Effects of lactate concentration on hybridoma culture in lactate-controlled fed-batch operation

Biotechnol Bioeng. 1992 Mar 5;39(5):556-64. doi: 10.1002/bit.260390511.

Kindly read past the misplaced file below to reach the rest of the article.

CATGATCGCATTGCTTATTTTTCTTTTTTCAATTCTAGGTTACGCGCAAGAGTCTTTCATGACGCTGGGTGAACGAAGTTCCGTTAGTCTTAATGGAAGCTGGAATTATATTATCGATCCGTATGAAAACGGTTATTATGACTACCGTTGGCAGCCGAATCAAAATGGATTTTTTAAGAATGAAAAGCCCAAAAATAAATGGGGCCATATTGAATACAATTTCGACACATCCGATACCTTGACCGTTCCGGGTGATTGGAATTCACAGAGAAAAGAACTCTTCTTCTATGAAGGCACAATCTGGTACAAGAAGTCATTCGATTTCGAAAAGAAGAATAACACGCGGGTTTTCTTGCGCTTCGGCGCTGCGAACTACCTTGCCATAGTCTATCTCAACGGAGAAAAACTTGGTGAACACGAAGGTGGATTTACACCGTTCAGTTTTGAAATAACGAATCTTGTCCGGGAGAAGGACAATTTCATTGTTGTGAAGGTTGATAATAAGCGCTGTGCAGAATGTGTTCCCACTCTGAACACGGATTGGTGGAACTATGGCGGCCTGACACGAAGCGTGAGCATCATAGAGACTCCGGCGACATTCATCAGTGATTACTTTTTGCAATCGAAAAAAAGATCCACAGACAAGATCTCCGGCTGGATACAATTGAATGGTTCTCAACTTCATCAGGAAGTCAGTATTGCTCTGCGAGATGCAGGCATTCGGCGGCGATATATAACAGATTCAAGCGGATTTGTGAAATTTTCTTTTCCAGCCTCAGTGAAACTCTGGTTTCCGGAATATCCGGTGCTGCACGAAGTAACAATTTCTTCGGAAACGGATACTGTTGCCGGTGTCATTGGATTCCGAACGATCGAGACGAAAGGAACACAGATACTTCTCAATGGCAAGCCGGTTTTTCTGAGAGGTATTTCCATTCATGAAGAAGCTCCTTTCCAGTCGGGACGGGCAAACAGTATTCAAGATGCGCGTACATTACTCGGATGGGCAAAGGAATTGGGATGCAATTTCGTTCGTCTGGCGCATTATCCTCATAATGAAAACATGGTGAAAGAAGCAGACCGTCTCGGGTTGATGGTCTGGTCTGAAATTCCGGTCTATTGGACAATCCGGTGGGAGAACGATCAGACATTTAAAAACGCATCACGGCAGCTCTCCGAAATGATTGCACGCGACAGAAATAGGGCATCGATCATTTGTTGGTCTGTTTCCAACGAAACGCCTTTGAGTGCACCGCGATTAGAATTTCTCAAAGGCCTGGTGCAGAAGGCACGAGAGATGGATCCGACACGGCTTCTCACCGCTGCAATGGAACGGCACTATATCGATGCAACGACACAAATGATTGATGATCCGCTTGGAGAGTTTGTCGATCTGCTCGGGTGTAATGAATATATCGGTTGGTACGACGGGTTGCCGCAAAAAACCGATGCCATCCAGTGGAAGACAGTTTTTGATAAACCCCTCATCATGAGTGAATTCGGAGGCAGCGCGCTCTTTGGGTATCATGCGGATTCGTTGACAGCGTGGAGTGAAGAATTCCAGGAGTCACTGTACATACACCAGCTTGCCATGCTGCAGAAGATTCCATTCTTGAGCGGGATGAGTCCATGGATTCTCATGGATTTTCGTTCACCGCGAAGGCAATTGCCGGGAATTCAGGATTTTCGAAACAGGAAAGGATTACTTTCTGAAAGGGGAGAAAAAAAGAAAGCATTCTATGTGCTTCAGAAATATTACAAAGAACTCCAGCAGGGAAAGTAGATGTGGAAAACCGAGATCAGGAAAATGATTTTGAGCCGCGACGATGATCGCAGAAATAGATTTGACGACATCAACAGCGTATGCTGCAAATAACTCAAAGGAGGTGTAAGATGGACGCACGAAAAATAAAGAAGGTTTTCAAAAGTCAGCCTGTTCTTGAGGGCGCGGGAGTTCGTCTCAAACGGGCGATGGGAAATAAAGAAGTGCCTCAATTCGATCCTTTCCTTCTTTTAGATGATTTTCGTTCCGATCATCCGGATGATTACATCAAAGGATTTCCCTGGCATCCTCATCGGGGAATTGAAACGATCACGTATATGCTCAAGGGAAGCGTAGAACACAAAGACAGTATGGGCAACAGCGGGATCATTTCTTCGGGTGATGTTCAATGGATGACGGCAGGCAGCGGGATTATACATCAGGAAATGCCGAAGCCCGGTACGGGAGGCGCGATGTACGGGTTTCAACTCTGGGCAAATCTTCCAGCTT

To investigate the effects of lactate on cell growth and antibody production, a new method of maintaining the lactate concentration constant in a fed-batch culture is described. When the pH was initially adjusted by sodium hydroxide, the specific growth rate decreased and specific death rate increased with an increase of lactate concentration. To investigate whether the inhibition was due to the lactate concentration itself or to the osmotic pressure, the effect of the osmotic pressure adjusted by sodium chloride was compared with that of sodium lactate. When the osmotic pressure was adjusted to same condition as that of sodium lactate using sodium chloride, the specific growth data showed the same degree of growth inhibition. It was thus evident that the inhibition to cell growth was mainly due to osmotic pressure while lactate production from glucose was found to be inhibited by the lactate itself compared with sodium chloride. The specific antibody production rate had a maximum value within a certain range of lactate concentration. Moreover, specific antibody production rate had a unified relationship with the kinetic parameter mu, in spite of the different causes of inhibition by lithium lactate and sodium lactate. A certain "trade-off" relationship between growth and antibody production existed at higher growth rates.